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Divorced or Separated? 6 Tips for Surviving Your First Holiday

I’m staring right down the barrel of my second holiday season as a divorced person. I’ve been bracing for it since I saw the first pumpkins at the grocery store. This is the season of family and friends and creating memories Norman Rockwell-style. It’s a much different story when you are newly separated or divorced. Thanksgiving, Hanukkah, Christmas and New Year’s are coming at you and there’s nothing you can do to stop it. If you could borrow Dorothy’s red shoes to click your heels three times and be transported to January 2nd, you would!

Thanksgiving was always “my holiday”, and I loved it. I loved cooking delicious food and creating a warm experience for family and friends. I would prepare food for days and make sure the linens were freshly pressed — everything had to look perfect. I loved sitting in my dining room the night before, looking at my dining room table set with my wedding crystal and china sparkling in the dimly lit room. This was the moment when I would happily anticipate what was to come the next day. Reality rarely lived up to this feeling, however, especially toward the end of my marriage. There was always a lot of goodness in the day, topped off by too much stress, alcohol, bickering and too little teamwork and basic respect. By the time everyone left, I would feel deflated or downright depressed. Everything looked like it should to have the makings of a perfect holiday, but when the marriage just isn’t there, it’s really hard for everything to feel like you know it should.

Last year was the first time in 10 years that I didn’t host. Not only that, I didn’t have my kids. I woke up alone on Thanksgiving. In years past, I would wake up early and turn on the Macy’s parade for the kids as I made stuffing. Not this time. My brother hosted Thanksgiving, and, for the life of me, I have no idea how I made it through those lonely hours until it was time to go to his house (when normally I was cooking, hosting and busy with my family and kids). The day had the same cast of characters it had every year, except this time I was a party of one, not four. I had lost my identity. I had no husband, no kids and “my holiday” was no longer mine. I was the only person over the age of 3 who wasn’t part of a couple. I’m not going to lie — that sucked. That said, I was incredibly grateful to be with everyone that day.

To add a little salt to the wound, my ex-husband hosted Thanksgiving in my old house, on my old dining room table set with my wedding china. He shared this day with my children, ex-mother-in-law and his new girlfriend. I wonder if she sat in my chair…

This year is a much better story. I am once again hosting Thanksgiving, and, for the first time, in my new home. Again, we have all of the same people, but now I have my kids. Again, I will be the only one “uncoupled”, which I’m sure will stab me here and there, especially as I’m nursing wounds from a recent break-up. That said, I am looking so forward to it, and I feel like it will be a wonderful day. I’m not expecting a “Norman Rockwell” holiday (I don’t remember his paintings showcasing the single mom on holidays or any day), but I think it will feel more like it, which is all that has ever really mattered.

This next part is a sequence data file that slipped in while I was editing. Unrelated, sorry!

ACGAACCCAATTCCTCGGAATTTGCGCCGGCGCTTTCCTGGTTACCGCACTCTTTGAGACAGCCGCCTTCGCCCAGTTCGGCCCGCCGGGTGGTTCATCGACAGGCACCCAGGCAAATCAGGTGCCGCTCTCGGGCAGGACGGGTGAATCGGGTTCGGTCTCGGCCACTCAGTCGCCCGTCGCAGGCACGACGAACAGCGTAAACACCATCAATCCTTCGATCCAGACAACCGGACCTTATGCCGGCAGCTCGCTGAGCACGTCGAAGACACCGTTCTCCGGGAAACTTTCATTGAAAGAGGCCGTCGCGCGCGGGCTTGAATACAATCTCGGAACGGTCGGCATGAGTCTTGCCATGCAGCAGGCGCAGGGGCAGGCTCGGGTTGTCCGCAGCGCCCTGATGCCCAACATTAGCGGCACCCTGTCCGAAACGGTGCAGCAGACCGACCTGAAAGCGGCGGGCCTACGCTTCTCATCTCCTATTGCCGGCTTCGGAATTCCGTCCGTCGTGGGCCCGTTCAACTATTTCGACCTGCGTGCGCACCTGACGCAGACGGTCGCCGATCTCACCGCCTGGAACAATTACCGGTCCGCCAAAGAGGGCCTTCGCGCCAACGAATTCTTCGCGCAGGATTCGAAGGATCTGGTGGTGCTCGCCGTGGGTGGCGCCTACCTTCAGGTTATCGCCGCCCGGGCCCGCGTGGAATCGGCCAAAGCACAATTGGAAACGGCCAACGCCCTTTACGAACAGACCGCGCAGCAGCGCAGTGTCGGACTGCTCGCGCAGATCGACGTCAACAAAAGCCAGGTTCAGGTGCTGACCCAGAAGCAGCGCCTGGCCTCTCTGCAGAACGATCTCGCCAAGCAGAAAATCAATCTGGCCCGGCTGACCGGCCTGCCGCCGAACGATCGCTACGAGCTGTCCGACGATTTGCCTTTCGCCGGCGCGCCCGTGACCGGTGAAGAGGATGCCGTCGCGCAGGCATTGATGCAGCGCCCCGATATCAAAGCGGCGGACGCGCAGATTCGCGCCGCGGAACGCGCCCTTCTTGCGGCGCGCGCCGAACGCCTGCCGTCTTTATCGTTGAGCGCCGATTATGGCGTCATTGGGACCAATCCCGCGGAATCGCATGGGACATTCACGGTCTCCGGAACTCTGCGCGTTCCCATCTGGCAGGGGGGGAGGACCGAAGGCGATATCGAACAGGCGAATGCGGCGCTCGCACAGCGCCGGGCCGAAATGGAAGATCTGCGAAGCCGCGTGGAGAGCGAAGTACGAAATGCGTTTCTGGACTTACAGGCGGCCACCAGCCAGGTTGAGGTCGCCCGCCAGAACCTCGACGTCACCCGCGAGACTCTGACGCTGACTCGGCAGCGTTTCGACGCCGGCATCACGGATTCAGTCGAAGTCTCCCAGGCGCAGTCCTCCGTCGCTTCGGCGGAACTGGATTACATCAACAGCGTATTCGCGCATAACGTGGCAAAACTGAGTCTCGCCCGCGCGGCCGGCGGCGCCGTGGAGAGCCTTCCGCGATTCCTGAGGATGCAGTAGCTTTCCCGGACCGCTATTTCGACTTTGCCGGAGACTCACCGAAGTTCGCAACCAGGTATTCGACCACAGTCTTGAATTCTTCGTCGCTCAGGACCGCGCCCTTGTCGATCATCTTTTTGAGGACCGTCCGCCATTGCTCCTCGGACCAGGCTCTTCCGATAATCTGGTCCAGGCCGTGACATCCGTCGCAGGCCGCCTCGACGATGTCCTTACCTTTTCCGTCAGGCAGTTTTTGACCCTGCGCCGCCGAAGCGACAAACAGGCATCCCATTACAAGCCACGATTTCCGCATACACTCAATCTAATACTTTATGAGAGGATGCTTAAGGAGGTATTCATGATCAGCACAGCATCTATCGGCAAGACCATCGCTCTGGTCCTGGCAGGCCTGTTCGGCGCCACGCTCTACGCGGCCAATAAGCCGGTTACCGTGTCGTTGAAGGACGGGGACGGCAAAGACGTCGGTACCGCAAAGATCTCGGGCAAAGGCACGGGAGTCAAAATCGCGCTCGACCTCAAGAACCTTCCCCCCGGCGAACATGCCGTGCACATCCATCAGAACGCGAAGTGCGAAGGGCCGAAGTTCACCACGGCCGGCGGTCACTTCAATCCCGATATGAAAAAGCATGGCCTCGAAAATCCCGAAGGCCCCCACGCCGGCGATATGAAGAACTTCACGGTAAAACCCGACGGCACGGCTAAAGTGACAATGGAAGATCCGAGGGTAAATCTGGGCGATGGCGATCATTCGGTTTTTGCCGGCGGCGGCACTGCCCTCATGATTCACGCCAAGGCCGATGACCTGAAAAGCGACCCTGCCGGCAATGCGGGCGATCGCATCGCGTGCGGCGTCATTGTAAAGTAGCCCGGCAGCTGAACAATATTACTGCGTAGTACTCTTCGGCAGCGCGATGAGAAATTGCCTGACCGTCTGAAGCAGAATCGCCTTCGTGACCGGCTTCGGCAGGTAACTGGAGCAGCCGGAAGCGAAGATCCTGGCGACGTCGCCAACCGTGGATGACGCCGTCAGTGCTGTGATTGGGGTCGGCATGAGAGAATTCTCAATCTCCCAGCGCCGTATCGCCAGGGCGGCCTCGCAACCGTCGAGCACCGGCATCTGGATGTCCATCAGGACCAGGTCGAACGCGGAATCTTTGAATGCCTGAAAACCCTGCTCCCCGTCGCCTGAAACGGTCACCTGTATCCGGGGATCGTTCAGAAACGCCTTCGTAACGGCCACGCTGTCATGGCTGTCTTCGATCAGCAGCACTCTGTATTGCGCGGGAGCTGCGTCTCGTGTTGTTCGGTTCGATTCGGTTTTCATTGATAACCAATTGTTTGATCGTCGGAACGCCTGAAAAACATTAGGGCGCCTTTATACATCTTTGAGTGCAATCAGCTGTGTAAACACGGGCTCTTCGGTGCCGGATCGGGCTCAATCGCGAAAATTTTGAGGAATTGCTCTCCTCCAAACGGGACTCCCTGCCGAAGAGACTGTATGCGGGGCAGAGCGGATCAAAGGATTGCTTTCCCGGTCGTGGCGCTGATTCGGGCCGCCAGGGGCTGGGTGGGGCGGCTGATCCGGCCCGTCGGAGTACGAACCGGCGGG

If you are newly separated or divorced, you are probably somewhere between wanting to stick your head in the sand or filled with angst, and it could change by the hour. I encourage you to think about what is coming and how you’ll get through it. My only rule is don’t do what you think you should do or what others want you to do. If you aren’t comfortable with a situation, don’t do it. You need to take care of you. Period.

The holidays will never be the same. They just won’t. But, that is likely not an entirely bad thing. You may even discover you enjoy the holidays more when the stress of a bad marriage doesn’t cast a cloud over the occasion. That all sounds well and good, but how do you actually get through this? Here are some tips to consider:

  1. Celebrate on a different day. If you don’t have your kids on the actual holiday, celebrate on another day. Enjoy your Thanksgiving dinner the day or weekend before. The event is what is important, not the day on the calendar.
  2. Serve others. Helping others can really lift you up when you are down. Consider going to a shelter and serving Thanksgiving dinner to people in need.
  3. Retreat to nature. Go for a hike and relax in the beauty of the outdoors. Find peace in the solitude.
  4. Travel. If you want to simply escape the day or long weekend — do it. Escape from your normal environment to change the dynamics of past family holidays. I have friends that either hit Las Vegas or Mexico every year they don’t have their kids. They have actually come to really look forward to those years!
  5. Exercise. Get your day started with doing a 5K Turkey Trot, yoga class or a long walk. Even though this may be the last thing you want to do, it will probably make the rest of your day just a bit better.
  6. Be kind to yourself. Show yourself the same respect and kindness that you would to a friend who is hurting. Give yourself the permission slip to do whatever it is you feel you need to do.

You can find many more helpful tips at Untangle The Knot. We offer many more ideas for the lifelines that can help you make it through the rough days, how staying connected to important parts of your life can provide you a much needed anchor, and considerations for holidays to incorporate into your parenting agreement — just to name a few.

The approaching holidays may create terrible feelings initially, but it will get easier over time. That’s what I’m told, and I am counting on it!

I would love to hear your comments on your experience with holidays as a newly separated or divorced person. How did you get through it? What are your plans for this year? There is no rulebook for how to do this. Let’s support each other through to the other side!